I would go for tubal ligation if I were you.

I am extremely sensitive to hormonal changes, too, but had to take birth control pills for years since there just weren't as many options back in my twenties. I was thankful to have my tubes tied and be done with all that crap.

Now, I had the tubal with my second C-section, so I did not have to undergo invasive surgery just for that. And, in my experience, you will have heavy periods and more cramping after the tubal, yes. However, even though I was always pretty savvy about my body, after the tubal it became even more obvious to me when I was "due" to have my period (which was a big deal, actually, as I had endometriosis and issues of what they call break-through bleeding prior to that). The upside to the tubal was that, thanks to the cramping warning me, I never had to worry about accidental blood stains any more.

I don't know your situation, but of course a vasectomy is far less intrusive and just as permanent as any of your options, so if you are in a relationship and don't want kids, and you have had hormonal issues in the past, your partner should really consider stepping up. Given your other concerns, a vasectomy should be at the top off your list!
posted by misha at 1:20 PM on February 13, 2013

As a fellow nickel allergy sufferer, I perked up during my IUD research when I read that Paragard contains nickel. I never verified it on my own because I decided that an IUD wasn't a good choice for me, but if you're considering Paragard if I would definitely try to find out more about its construction before settling on it.
posted by phatkitten at 1:37 PM on February 13, 2013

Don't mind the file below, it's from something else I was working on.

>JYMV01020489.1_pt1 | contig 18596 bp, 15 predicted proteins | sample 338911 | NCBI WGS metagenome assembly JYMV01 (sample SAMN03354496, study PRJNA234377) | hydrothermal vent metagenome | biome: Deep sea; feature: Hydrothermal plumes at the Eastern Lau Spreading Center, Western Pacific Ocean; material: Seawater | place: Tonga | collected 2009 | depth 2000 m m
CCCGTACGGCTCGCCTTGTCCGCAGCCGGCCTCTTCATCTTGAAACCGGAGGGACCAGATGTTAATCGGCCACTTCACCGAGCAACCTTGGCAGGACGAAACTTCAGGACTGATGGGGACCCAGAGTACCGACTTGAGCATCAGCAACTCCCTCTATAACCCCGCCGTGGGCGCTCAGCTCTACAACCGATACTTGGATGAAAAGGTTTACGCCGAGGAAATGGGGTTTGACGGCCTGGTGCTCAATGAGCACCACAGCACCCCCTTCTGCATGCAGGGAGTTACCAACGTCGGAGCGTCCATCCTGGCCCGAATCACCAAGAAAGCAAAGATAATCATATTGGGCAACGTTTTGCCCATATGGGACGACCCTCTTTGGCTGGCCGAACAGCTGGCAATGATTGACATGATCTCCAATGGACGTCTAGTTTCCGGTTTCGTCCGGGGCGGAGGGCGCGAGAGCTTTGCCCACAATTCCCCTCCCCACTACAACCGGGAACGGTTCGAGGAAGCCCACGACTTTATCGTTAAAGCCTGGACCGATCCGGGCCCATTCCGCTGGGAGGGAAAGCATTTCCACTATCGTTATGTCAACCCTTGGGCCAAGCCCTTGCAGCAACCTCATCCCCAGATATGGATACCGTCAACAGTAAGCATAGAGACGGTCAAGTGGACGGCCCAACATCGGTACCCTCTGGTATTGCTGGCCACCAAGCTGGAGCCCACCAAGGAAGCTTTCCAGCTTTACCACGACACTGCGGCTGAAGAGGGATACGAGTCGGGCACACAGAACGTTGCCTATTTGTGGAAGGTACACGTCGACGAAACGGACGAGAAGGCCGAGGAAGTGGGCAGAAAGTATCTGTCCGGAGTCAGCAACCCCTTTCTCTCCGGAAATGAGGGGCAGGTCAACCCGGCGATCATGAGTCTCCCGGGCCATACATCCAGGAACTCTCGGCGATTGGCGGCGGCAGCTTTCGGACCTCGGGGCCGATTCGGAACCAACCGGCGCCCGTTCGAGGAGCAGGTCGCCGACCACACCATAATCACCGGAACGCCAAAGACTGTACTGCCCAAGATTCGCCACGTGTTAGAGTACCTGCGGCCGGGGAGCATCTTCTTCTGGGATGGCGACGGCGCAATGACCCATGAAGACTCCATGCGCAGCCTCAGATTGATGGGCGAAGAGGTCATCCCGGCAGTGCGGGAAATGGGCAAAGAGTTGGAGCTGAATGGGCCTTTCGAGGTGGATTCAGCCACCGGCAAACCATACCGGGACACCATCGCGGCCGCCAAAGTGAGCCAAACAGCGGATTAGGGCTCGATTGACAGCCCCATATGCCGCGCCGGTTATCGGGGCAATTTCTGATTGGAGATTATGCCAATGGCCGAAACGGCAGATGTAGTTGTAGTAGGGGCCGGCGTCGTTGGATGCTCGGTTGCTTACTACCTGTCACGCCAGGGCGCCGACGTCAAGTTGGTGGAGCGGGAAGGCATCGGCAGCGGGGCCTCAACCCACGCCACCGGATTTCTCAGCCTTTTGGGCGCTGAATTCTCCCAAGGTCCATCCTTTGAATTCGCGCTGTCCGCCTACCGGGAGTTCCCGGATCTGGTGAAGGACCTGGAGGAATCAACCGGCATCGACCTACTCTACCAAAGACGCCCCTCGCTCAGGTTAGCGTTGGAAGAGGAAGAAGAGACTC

lydhre: Or hysterectomy for that matter, no periods!

Dear gods, I'm sure you are only joking, but please don't even joke about having a hysterectomy for birth control! Why in the world would you consider removing a perfectly healthy organ and potentially creating more problems?

I don't know if they are covering it in Sex and Reproduction classes these days (I hope so), but the uterus does more than just hold babies in it! The ligature and muscles provide structural integrity for holding everything in place. That support helps to keep incontinence and at bay. it isn't just sitting in your body; there are complex routes of nerves, veins and arteries connecting it, some of which will have to be cut through for a hysterectomy. Those nerves in particular are pivotal for blood flow during sexual arousal. No more uterus also means no more uterine contractions, so the capacity for uterine orgasms after a hysterectomy is gone. The inconvenience of periods is a small price to pay for keeping it intact.

Not to mention that even today, doctors are still really in the dark about the precise interactions of our various hormones, even those trace amounts left after menopause. If you have any hormonal issues at all, believe me, a hysterectomy, which sends you into immediate menopause and your hormones into a plummeting nosedive, coud really screw you up.

This concludes today's edition of Your Uterus.
posted by misha at 1:46 PM on February 13, 2013 [16 favorites]

I have the Essure springs in my fallopian tubes and have never had any problems-- it's been 4 years. The procedure was easy. I chose it over a tubal ligation because I knew someone else that recommended it and because I wanted something less invasive (don't need an incision). I couldn't be happier with my choice.
posted by sadtomato at 2:08 PM on February 13, 2013

Adiana is similar to Essure, but uses silicone springs instead of nickel.

I am 32 and got Essure two years ago, and I haven't had any problems. We tried Adiana, but it didn't take.

Good luck!
posted by interiority at 2:09 PM on February 13, 2013